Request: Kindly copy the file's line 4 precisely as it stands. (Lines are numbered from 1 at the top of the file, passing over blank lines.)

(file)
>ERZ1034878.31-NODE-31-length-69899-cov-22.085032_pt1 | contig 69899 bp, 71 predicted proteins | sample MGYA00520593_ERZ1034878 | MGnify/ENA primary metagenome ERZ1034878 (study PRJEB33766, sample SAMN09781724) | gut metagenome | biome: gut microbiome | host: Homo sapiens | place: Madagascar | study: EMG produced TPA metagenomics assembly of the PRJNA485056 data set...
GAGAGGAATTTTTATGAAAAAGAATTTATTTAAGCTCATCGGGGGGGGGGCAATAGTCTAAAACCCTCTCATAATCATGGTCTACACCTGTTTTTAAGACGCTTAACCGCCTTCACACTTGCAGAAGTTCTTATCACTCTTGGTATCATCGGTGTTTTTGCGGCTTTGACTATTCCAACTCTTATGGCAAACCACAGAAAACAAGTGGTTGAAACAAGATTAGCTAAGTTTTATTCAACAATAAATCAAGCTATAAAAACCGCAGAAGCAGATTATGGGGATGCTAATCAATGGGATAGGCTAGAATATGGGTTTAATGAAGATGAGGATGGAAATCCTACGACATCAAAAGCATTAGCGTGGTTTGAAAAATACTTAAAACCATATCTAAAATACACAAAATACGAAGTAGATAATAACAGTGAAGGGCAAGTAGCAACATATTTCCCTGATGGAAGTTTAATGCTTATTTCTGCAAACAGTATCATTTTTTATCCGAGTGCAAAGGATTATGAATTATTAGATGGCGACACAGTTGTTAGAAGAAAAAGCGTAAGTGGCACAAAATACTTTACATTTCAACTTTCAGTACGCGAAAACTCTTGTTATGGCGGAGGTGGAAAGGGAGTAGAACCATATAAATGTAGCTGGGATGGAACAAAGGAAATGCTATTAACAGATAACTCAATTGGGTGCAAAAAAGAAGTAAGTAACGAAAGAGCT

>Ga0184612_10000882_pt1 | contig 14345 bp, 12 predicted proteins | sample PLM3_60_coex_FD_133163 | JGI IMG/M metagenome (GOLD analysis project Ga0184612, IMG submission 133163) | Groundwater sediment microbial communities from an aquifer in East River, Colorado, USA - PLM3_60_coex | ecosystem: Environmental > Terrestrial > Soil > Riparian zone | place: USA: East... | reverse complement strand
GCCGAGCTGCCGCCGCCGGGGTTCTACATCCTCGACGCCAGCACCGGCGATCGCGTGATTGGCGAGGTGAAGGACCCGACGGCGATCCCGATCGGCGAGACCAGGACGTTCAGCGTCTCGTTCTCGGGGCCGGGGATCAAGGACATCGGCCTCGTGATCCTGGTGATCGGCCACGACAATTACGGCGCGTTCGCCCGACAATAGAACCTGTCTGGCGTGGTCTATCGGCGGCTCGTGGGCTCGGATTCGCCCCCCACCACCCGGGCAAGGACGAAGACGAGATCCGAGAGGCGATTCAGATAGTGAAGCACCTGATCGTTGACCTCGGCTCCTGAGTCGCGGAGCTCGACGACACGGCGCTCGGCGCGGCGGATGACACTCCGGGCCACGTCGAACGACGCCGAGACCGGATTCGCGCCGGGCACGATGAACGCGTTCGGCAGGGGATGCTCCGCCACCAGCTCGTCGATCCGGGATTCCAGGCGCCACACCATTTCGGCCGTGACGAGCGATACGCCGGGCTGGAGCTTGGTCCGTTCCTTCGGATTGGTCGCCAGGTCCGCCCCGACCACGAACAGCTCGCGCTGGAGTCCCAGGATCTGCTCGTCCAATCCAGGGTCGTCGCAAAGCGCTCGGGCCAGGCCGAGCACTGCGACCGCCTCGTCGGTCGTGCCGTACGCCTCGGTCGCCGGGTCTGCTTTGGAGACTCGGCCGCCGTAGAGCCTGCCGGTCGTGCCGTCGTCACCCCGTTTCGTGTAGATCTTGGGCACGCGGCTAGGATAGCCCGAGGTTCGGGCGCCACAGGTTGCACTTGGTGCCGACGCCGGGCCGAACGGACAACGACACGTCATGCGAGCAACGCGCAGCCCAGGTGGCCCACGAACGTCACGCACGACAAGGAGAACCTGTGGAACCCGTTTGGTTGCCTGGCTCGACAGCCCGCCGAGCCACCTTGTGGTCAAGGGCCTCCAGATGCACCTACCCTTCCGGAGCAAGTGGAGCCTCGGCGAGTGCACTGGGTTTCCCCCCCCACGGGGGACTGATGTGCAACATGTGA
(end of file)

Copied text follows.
GCCGAGCTGCCGCCGCCGGGGTTCTACATCCTCGACGCCAGCACCGGCGATCGCGTGATTGGCGAGGTGAAGGACCCGACGGCGATCCCGATCGGCGAGACCAGGACGTTCAGCGTCTCGTTCTCGGGGCCGGGGATCAAGGACATCGGCCTCGTGATCCTGGTGATCGGCCACGACAATTACGGCGCGTTCGCCCGACAATAGAACCTGTCTGGCGTGGTCTATCGGCGGCTCGTGGGCTCGGATTCGCCCCCCACCACCCGGGCAAGGACGAAGACGAGATCCGAGAGGCGATTCAGATAGTGAAGCACCTGATCGTTGACCTCGGCTCCTGAGTCGCGGAGCTCGACGACACGGCGCTCGGCGCGGCGGATGACACTCCGGGCCACGTCGAACGACGCCGAGACCGGATTCGCGCCGGGCACGATGAACGCGTTCGGCAGGGGATGCTCCGCCACCAGCTCGTCGATCCGGGATTCCAGGCGCCACACCATTTCGGCCGTGACGAGCGATACGCCGGGCTGGAGCTTGGTCCGTTCCTTCGGATTGGTCGCCAGGTCCGCCCCGACCACGAACAGCTCGCGCTGGAGTCCCAGGATCTGCTCGTCCAATCCAGGGTCGTCGCAAAGCGCTCGGGCCAGGCCGAGCACTGCGACCGCCTCGTCGGTCGTGCCGTACGCCTCGGTCGCCGGGTCTGCTTTGGAGACTCGGCCGCCGTAGAGCCTGCCGGTCGTGCCGTCGTCACCCCGTTTCGTGTAGATCTTGGGCACGCGGCTAGGATAGCCCGAGGTTCGGGCGCCACAGGTTGCACTTGGTGCCGACGCCGGGCCGAACGGACAACGACACGTCATGCGAGCAACGCGCAGCCCAGGTGGCCCACGAACGTCACGCACGACAAGGAGAACCTGTGGAACCCGTTTGGTTGCCTGGCTCGACAGCCCGCCGAGCCACCTTGTGGTCAAGGGCCTCCAGATGCACCTACCCTTCCGGAGCAAGTGGAGCCTCGGCGAGTGCACTGGGTTTCCCCCCCCACGGGGGACTGATGTGCAACATGTGA